Irritant reactions can occur after a single exposure or after repeated exposures over time, whereas it takes multiple exposures to the same chemical to develop an allergy. People who work in certain professions have a higher risk of developing contact dermatitis. You might repeatedly encounter irritating chemicals or allergens in these professions:
- Construction workers.
- Food handlers.
- Healthcare providers.
- Janitors and plumbers.
Tink poison ivy or poison oak.
The two main types of contact dermatitis are:
Allergic contact dermatitis: Your body has an allergic reaction to a substance (allergen) that it doesn’t like. Common allergens include jewelry metals (like nickel), cosmetic products, fragrances and preservatives. It can take several days after exposure for an itchy, red rash to develop.
Irritant contact dermatitis: This painful rash tends to come on quickly in response to an irritating substance. Common irritants include detergents, soap, cleaners and acid.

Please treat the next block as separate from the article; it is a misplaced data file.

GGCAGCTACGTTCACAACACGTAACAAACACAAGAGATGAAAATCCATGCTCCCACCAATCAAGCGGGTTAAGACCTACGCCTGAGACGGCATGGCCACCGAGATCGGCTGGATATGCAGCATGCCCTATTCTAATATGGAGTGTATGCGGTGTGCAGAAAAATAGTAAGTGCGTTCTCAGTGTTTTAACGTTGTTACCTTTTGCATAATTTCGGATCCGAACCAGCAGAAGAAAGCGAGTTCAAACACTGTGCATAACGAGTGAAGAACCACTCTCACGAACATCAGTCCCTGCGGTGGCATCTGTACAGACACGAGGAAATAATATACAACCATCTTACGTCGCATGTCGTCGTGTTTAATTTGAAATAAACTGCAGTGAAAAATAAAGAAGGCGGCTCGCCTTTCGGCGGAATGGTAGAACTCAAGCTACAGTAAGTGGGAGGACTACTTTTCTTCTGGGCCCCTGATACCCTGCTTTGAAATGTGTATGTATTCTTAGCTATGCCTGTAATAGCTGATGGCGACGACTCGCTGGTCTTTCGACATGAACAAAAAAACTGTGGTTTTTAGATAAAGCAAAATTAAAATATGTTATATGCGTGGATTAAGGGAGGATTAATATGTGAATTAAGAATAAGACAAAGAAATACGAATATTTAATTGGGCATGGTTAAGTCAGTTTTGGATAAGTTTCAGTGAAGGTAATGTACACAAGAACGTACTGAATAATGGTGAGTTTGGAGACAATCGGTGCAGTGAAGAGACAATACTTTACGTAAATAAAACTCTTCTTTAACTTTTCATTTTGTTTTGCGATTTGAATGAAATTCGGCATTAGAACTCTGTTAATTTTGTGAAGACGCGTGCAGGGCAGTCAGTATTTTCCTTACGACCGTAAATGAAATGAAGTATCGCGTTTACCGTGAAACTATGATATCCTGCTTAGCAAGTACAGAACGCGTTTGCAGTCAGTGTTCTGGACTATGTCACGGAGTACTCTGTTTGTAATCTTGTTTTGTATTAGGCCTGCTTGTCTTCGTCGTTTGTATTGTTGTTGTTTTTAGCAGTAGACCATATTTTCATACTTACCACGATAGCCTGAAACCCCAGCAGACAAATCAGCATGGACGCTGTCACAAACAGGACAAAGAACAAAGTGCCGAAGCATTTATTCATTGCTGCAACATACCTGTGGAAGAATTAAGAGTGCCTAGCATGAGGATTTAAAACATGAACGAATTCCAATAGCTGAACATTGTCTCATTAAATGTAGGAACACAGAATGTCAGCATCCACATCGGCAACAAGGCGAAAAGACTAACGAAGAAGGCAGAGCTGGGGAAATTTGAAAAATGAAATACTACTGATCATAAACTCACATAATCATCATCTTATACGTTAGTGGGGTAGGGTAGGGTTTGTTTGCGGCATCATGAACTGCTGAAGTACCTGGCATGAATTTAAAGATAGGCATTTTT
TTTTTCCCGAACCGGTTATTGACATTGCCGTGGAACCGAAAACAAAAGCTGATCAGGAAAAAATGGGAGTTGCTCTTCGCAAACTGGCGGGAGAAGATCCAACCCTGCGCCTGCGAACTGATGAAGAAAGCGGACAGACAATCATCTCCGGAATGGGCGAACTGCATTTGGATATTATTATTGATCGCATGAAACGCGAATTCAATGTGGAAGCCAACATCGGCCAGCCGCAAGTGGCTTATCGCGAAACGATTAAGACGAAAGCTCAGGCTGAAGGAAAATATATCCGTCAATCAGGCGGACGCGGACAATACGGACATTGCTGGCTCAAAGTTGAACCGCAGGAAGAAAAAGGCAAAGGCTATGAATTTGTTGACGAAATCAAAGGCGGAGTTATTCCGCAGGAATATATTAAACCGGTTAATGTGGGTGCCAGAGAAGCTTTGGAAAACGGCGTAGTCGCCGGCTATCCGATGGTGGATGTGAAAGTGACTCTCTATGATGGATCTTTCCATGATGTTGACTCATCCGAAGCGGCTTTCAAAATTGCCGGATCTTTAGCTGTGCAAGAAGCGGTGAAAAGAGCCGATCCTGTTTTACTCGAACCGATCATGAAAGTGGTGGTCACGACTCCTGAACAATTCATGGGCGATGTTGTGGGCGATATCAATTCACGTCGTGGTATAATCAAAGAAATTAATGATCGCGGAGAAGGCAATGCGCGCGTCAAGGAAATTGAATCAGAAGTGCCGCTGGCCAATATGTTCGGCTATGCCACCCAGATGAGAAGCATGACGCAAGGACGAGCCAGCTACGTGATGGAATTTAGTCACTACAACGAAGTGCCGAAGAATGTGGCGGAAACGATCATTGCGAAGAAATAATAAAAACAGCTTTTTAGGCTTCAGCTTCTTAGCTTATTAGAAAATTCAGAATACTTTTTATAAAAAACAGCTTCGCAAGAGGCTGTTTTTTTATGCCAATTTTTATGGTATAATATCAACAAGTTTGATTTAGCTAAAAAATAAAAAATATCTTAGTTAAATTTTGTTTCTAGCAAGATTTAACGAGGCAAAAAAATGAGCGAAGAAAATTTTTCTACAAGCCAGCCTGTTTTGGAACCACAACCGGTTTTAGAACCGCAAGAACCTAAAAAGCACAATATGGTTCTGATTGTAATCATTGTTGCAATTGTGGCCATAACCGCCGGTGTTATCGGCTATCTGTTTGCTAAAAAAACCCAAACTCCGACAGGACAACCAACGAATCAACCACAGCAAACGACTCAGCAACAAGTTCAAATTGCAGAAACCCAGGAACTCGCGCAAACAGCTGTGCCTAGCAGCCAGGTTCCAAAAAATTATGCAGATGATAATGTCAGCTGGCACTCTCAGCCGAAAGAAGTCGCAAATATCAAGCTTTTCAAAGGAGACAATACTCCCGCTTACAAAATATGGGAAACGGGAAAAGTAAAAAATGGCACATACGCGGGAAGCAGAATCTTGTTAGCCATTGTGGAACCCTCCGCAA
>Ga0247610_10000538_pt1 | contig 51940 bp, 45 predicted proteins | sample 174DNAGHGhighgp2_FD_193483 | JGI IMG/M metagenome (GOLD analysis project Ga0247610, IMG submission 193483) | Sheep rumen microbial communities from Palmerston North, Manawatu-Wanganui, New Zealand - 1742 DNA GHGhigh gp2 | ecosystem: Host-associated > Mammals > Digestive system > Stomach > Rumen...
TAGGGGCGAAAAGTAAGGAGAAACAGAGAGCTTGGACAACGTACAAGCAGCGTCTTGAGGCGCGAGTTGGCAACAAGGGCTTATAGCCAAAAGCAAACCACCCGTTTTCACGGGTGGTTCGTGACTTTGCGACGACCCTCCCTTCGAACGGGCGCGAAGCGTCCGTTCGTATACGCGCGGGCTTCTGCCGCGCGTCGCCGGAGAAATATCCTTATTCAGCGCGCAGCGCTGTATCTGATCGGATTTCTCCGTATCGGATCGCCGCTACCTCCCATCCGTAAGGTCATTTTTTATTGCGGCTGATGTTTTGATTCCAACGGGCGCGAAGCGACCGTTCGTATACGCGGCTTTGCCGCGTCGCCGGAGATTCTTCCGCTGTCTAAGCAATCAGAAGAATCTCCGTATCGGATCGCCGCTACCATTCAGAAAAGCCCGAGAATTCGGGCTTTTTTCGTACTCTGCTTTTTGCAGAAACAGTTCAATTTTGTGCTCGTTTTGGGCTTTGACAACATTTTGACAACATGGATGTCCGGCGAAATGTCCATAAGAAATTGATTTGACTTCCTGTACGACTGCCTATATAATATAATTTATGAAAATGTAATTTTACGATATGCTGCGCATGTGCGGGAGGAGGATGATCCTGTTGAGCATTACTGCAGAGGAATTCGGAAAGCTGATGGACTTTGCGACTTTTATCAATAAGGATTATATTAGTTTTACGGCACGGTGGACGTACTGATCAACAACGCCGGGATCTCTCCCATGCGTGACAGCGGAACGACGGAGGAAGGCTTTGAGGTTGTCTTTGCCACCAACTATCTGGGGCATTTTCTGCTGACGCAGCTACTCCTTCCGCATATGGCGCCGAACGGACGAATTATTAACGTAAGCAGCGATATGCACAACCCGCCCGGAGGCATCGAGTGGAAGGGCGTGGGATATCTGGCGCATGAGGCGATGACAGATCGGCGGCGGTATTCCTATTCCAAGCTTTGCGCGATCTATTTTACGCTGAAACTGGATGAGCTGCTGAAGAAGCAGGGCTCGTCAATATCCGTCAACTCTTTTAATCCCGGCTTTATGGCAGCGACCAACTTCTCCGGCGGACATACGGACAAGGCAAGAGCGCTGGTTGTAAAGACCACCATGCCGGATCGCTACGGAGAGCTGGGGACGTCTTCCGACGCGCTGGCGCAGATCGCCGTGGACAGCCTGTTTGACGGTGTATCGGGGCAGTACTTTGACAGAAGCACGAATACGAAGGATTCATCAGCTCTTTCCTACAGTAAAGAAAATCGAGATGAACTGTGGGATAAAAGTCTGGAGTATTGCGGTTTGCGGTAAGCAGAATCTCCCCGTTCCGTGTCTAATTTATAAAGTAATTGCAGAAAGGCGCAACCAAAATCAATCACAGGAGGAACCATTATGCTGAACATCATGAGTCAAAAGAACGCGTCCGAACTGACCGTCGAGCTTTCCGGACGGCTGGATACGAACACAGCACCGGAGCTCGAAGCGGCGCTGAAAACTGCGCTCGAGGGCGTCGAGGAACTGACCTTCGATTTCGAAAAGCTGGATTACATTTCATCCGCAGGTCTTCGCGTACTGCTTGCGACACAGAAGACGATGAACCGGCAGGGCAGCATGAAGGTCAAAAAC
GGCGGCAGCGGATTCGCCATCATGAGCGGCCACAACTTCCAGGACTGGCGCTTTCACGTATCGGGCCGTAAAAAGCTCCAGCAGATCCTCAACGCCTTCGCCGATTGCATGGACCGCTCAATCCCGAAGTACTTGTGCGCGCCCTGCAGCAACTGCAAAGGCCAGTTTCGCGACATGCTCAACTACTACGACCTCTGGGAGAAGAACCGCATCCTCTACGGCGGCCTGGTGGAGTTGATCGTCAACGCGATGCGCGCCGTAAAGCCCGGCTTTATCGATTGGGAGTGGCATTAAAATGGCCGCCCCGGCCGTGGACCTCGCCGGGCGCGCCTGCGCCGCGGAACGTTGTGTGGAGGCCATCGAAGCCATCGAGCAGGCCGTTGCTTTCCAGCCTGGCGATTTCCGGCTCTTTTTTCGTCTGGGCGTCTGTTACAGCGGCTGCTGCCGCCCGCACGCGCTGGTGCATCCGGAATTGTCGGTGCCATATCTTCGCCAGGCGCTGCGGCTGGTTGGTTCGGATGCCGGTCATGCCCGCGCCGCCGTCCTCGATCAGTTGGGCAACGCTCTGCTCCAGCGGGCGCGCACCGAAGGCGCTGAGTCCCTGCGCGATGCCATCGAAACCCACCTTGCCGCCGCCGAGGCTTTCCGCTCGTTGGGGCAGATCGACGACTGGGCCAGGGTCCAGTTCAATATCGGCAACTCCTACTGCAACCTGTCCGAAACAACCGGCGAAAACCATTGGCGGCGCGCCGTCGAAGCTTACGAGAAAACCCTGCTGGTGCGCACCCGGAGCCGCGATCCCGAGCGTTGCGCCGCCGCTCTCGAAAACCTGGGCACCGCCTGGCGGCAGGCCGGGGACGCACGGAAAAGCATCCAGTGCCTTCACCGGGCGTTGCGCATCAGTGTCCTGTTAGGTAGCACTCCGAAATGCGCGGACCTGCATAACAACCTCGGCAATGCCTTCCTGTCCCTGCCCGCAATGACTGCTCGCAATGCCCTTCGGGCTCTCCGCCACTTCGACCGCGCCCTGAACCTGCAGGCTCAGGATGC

Clinical examination can reveal clues to the underlying diagnosis of irritant or allergic contact dermatitis. A careful history can uncover clues as to the offending agent.
With either type of contact dermatitis, you can avoid the substance for a while to see if the rash goes away. If avoidance is not possible or not sustainable, further diagnostic testing may be indicated.
For suspected cases of allergic contact dermatitis, a series of tests called patch testing can identify the underlying cause of allergic contact dermatitis.
With a patch test, you wear adhesive patches on your skin. The patches contain chemicals known to commonly trigger allergic reactions. After 48 hours, your healthcare provider checks your skin for reactions. You’ll see your provider again in another 48-96 hours for one last skin check.
There isn’t a test for irritant contact dermatitis. Your healthcare provider may be able to determine what’s causing the rash based on the types of irritants or chemicals you’re exposed to regularly.